Two towers, about three times the height of the Qutab Minar, are likely to be erected at as-yet-undecided locations in the country for disseminating Indian Standard Time.
The National Physical Laboratory, an organisation charged with ensuring that Indian time stays accurate, has signed an agreement with IFR Information Dissemination Services (IFR) Ltd., which will set up the towers and employ long wave radio (LWR) technology to purvey this time to a range of users, from phone companies to railway stations. Customers will need a microchip that can be embedded into everything, from wall-clocks to servers.
“Long range radiowaves from the towers can be reliably transmitted even during major disasters. Other than time, information such as a tsunami warning or weather warnings can also be sent,” Pawan Kumar Kasera, director, IFR, said at a press conference. IFR is affiliated to the Germany-based EFR GmbH, which is in the business of providing similar services in Germany.
The company now requires a plethora of permissions from other government departments to host these towers, each with a range of 1,000 km, and an investment of about Rs. 600 crore, which it will raise privately.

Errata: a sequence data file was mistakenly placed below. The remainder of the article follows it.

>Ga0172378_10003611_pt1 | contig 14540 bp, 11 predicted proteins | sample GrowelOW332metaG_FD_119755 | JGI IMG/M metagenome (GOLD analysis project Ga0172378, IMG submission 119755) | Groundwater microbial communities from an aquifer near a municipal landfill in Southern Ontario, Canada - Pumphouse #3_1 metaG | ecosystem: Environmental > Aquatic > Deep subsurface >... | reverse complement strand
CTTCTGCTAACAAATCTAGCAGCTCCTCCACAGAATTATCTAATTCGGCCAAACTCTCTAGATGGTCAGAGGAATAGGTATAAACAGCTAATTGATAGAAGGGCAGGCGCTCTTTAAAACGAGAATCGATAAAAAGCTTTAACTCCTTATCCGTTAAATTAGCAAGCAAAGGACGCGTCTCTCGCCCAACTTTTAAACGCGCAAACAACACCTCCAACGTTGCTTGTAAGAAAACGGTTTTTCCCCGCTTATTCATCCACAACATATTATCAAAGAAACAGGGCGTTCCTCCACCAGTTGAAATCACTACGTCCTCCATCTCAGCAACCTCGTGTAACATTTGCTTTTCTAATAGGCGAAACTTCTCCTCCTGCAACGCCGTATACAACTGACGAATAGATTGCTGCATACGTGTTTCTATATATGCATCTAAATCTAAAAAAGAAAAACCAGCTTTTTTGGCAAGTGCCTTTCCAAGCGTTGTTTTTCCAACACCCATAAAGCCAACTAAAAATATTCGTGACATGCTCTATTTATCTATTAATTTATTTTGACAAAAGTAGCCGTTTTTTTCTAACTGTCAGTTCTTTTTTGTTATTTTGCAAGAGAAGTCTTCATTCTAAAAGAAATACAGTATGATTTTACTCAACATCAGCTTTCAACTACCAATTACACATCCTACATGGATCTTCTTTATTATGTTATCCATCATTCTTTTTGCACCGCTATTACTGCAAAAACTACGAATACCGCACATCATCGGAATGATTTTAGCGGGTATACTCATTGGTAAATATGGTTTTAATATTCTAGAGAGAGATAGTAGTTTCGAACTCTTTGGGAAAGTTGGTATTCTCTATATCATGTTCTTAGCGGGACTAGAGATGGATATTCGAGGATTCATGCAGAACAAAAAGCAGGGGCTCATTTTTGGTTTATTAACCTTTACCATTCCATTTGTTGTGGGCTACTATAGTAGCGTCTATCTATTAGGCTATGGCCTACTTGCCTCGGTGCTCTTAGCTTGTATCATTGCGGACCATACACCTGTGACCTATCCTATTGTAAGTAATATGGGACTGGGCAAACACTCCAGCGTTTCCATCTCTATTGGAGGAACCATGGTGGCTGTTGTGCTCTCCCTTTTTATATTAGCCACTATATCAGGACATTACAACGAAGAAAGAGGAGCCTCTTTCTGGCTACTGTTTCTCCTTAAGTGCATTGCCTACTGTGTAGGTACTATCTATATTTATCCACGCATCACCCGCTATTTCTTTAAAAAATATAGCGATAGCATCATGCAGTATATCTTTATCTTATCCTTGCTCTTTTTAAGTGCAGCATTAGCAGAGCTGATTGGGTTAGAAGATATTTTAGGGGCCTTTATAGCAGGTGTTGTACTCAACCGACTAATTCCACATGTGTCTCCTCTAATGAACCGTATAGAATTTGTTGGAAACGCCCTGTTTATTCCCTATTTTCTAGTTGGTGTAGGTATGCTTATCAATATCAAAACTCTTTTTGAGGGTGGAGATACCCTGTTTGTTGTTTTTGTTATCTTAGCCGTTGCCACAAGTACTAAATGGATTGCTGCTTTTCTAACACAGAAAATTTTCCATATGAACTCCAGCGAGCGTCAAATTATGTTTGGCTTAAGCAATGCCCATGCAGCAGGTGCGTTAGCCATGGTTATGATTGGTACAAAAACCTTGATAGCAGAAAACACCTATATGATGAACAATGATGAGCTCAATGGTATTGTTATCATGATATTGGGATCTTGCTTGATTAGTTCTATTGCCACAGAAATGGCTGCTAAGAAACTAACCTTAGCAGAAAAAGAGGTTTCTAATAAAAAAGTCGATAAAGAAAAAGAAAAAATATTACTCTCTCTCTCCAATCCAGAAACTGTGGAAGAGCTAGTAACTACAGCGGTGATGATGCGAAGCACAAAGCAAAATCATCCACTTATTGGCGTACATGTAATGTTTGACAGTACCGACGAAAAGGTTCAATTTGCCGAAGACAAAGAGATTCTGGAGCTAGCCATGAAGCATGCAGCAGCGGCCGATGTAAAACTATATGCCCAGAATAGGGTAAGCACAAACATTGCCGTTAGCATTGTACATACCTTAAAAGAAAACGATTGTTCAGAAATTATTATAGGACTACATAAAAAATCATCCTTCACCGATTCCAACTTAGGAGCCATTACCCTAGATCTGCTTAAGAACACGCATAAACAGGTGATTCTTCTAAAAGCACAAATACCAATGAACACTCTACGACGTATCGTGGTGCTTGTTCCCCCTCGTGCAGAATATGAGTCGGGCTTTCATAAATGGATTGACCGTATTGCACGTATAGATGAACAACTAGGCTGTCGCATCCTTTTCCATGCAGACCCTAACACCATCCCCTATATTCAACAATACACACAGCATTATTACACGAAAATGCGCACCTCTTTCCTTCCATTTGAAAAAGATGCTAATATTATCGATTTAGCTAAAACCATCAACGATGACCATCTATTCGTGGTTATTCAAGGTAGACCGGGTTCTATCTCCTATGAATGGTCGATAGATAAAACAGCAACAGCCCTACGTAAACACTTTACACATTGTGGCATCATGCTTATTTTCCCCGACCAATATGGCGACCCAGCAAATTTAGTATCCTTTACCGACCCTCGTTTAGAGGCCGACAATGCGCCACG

The NPL would help IFR keep their caesium clocks (located in the tower) calibrated but wouldn’t be involved in setting up the infrastructure related to time dissemination. Last year, the Council of Scientific and Industrial Research-body had tied up with the Indian Space Research Organisation to provide time-related services for its satellites. “The advantage of LWR is that the waves travel close to the ground and so can reach out to far-flung locations, even to submarines. We’d advertised through newspapers asking private players to help us disseminate NPL-time to the public. Five companies approached us and we’ve selected IFR,” Dinesh Aswal, director, NPL, told The Hindu .
(Mike Terry via WOR io group)